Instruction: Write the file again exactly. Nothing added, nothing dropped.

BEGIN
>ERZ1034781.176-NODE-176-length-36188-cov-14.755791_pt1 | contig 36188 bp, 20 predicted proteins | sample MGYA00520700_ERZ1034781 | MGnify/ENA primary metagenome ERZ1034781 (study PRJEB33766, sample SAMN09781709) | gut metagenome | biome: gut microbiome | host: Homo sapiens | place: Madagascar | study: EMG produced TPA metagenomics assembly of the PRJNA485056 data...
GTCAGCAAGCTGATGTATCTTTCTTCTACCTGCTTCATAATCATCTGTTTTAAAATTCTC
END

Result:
>ERZ1034781.176-NODE-176-length-36188-cov-14.755791_pt1 | contig 36188 bp, 20 predicted proteins | sample MGYA00520700_ERZ1034781 | MGnify/ENA primary metagenome ERZ1034781 (study PRJEB33766, sample SAMN09781709) | gut metagenome | biome: gut microbiome | host: Homo sapiens | place: Madagascar | study: EMG produced TPA metagenomics assembly of the PRJNA485056 data...
GTCAGCAAGCTGATGTATCTTTCTTCTACCTGCTTCATAATCATCTGTTTTAAAATTCTC